Many students preparing for the GMAT find themselves in the same situation. With a limited budget, they can’t afford a private tutor. With limited time, they can’t schedule time for a class. With limited GMAT resources in their area, they have to use what’s online or in a nearby library. This leaves students to navigate GMAT prep on their own.
These students have to create their own path to success. With little guidance, this can be quite a challenge. But if you are a strong self-studier, or know the self-studier’s approach, you can properly prepare for the GMAT.
Establish a Plan
The smartest thing a student can do before preparing for the GMAT is set up a plan. This means finding a GMAT study schedule, adapting a study plan, or making your own. When evaluating a study plan or making your own, here are some important points to consider:
- Make sure you factor in how much time you have to study each day along with how much time you have on the weekends.
- Don’t budget a seven-hour block of time to study. Rather, schedule smaller blocks of time with breaks. You will only be productive for about an hour at a time so make sure you plan accordingly.
- Don’t dedicate all your time to one thing. Every 20 minutes or so, move on to something else. This will keep your mind fresh and keep you interested.
- Schedule ‘flex days’ that you can use when you miss a study day. Life is unpredictable and you won’t always be able to follow the plan exactly, so plan for the unexpected.
- Adapt as you go. The more you study, the more you will know about your strengths and weaknesses. Don’t just follow along blindly. Make the changes as your knowledge and understanding changes.
- Plan to take practice tests. It is crucial to have as many complete practice tests under your belt as possible before the test. If you are looking for free practice tests, I recommend the free GMATPrep software from GMAC.
Know What You Don’t Know
Above all else, self-studiers know their strengths and weaknesses. Without this self-knowledge, very little improvement can be made. Self-studiers wouldn’t know where to begin their studies and where to focus their energy. Also, self-studiers know that these strengths and weaknesses are in flux and require consistent assessment. Finally, a good self-studier has an objective metric for measuring how well they understand a certain topic. This last point I think is key, so let’s dive a little bit deeper.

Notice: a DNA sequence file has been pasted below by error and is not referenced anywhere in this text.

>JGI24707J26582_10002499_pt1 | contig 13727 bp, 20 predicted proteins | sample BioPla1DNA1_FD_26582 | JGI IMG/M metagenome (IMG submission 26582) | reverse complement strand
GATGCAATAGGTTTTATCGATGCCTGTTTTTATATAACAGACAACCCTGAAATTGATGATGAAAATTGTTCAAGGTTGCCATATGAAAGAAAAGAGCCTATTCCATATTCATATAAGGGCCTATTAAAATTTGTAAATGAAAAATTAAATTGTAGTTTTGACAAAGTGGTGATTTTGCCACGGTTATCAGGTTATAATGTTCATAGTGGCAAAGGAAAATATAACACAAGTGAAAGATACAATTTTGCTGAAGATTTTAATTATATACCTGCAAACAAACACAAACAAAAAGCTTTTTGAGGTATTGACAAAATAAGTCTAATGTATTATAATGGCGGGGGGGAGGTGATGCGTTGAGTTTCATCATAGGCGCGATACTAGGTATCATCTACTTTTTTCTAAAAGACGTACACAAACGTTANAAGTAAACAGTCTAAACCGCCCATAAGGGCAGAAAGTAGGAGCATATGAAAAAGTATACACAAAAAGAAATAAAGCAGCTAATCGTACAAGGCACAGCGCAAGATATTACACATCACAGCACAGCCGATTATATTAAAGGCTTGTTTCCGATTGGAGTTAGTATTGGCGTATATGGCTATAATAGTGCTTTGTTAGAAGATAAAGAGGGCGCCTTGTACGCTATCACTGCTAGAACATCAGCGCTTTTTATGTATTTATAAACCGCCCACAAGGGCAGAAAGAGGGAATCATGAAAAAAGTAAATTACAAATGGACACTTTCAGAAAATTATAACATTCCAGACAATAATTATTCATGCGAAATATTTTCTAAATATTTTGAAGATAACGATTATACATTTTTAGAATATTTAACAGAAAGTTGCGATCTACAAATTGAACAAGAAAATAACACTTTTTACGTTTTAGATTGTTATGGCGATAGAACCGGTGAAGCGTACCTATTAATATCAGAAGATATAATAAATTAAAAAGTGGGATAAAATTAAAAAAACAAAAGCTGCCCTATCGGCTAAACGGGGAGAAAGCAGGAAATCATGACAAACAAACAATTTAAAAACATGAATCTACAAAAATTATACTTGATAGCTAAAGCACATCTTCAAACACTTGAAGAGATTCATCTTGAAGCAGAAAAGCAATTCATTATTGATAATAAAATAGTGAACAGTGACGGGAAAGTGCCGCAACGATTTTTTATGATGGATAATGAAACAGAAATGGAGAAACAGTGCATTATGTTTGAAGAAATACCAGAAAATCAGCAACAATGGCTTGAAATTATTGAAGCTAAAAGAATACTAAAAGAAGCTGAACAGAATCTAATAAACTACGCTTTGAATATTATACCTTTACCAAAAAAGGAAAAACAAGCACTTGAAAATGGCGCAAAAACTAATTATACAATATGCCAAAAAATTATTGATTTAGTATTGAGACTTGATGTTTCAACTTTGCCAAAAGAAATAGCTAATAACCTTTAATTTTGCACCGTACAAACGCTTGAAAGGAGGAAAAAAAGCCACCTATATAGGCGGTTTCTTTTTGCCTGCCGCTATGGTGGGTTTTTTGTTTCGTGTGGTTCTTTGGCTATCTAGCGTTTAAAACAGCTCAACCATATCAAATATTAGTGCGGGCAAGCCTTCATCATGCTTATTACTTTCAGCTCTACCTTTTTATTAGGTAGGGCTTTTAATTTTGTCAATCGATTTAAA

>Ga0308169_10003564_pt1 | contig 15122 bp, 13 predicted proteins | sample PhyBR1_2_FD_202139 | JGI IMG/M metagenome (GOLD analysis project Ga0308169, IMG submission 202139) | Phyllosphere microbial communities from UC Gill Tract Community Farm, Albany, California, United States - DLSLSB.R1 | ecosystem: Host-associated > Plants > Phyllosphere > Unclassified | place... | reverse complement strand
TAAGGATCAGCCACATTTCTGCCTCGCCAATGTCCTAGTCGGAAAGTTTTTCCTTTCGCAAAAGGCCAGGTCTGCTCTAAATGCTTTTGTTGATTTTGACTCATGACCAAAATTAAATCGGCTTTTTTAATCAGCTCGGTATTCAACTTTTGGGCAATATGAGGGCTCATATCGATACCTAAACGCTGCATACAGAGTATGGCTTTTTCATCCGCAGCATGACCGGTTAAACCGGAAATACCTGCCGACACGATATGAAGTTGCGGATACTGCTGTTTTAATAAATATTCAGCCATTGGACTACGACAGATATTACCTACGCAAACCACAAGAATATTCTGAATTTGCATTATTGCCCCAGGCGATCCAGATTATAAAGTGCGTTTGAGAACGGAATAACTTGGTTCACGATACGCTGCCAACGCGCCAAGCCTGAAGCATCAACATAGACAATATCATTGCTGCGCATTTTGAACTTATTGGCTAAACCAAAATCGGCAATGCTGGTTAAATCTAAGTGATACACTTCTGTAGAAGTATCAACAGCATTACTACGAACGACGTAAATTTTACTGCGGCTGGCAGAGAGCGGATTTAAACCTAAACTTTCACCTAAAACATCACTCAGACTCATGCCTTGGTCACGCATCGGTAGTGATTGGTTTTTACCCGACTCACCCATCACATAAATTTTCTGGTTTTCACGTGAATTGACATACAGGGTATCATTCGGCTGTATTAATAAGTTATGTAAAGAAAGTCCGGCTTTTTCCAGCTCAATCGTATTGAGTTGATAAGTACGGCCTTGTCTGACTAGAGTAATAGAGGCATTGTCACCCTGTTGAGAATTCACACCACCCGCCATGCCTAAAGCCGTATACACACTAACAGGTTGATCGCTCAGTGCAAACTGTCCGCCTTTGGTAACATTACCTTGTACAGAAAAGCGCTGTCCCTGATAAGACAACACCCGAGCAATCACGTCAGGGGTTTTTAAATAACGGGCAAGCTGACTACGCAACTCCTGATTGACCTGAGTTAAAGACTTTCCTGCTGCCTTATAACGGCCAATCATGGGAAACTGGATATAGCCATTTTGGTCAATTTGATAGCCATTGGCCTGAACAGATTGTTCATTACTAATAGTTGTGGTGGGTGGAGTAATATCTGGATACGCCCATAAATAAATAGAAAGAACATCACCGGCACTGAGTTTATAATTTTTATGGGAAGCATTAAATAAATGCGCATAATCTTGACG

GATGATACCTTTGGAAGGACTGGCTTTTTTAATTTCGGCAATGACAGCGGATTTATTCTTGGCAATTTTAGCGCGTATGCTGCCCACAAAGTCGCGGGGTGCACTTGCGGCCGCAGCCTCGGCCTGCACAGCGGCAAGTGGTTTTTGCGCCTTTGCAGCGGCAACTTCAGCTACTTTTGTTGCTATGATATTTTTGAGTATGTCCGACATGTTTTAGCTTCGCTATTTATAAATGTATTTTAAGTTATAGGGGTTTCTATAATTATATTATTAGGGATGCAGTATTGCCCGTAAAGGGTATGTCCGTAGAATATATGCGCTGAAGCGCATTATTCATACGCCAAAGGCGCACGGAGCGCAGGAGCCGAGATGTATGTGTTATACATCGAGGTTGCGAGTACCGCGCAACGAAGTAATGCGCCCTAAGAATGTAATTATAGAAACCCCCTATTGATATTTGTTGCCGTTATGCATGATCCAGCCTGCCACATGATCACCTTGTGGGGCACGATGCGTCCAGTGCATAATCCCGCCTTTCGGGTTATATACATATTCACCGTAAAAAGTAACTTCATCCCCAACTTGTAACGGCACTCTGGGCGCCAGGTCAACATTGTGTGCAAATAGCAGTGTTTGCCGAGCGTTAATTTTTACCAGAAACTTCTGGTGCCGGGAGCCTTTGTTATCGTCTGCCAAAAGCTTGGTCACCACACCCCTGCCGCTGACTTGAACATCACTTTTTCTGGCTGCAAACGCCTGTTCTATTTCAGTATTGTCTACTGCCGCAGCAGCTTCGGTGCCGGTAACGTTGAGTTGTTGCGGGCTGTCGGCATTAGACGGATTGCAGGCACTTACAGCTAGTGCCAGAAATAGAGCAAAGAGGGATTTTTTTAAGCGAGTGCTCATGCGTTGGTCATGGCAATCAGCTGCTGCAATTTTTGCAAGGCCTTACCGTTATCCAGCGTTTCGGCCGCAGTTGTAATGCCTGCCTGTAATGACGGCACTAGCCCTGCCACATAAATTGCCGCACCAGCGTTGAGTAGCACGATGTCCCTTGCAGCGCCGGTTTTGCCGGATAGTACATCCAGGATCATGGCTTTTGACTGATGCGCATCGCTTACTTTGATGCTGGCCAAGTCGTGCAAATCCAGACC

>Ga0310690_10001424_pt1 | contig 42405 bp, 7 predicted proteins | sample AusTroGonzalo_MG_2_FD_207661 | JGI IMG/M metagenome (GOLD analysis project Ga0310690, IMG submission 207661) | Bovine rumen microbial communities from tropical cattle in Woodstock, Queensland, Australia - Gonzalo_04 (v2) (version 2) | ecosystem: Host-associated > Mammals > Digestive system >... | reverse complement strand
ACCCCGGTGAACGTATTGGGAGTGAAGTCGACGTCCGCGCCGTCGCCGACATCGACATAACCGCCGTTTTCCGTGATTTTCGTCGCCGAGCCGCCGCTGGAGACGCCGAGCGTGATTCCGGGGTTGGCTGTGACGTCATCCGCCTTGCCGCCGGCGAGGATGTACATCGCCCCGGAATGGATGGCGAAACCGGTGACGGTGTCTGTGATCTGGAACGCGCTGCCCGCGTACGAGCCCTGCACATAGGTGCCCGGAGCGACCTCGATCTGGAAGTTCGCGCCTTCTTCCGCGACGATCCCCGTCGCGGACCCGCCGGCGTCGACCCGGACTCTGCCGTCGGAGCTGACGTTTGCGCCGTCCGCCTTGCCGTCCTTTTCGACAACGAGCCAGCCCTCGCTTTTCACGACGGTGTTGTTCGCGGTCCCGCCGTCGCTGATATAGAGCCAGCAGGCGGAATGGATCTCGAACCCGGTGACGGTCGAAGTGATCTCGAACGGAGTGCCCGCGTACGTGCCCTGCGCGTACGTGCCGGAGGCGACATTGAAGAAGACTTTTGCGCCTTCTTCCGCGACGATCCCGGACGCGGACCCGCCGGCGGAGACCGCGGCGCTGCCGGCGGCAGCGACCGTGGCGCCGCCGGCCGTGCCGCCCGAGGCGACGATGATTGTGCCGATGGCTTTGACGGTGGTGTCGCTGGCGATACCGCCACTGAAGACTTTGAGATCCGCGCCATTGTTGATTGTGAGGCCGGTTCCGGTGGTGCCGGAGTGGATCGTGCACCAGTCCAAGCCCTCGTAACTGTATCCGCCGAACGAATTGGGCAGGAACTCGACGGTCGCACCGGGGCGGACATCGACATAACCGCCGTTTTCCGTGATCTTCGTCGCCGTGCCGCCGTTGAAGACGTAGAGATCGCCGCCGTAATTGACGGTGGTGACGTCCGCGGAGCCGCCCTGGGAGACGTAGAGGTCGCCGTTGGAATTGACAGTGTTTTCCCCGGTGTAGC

For those looking for a way to measure understanding, assign a numerical value to your knowledge:
0 = “I have no idea what is going on, and I think I might have forgotten where I live in the process.”
1 = “I think I might have seen this before, but I don’t know where and it isn’t helping me to make progress.”
2 = “I remember this from Mrs. Pythagorean’s geometry class, but I need a little help to set up the problem and solve it.”
3 = “I can answer these questions correctly when working through a set of problems.”
4 = “I can see this concept among other concepts and answer the question with ease.”
5 = “I know this, understand the underlying concepts, and could explain it to a friend.”
These are the stages of knowing what you need to be familiar with. Track yourself as you learn new concepts and answer questions. Either keep a journal of your progress or make a mental note each day. Having a sense of your zeros and your fives will inform your study plan and how to allocate your time.
Mistakes are the sauce to your pasta, the crust to your pizza. Without mistakes, no learning can occur. With each mistake, a path opens before the self-studier. The student knows which path to walk down and what concepts to focus her energy on.
Each time self-studiers miss a problem, it sets off a chain reaction. First, they read through the explanation of the question and investigate the answer choices. Next, they ask themselves what about the problem caused them trouble: Was it the wording of the problem? Was it how to set up the problem? Was it a distracting answer choice? Was it a known concept presented in a new way? Or was it an unknown concept entirely? After all the inquiries, they assign a value to their knowledge of the question and then take steps to learn more. This means they post a question about parallelism to Beat the GMAT, watch videos that cover probability, or study GMAT Verbal strategies.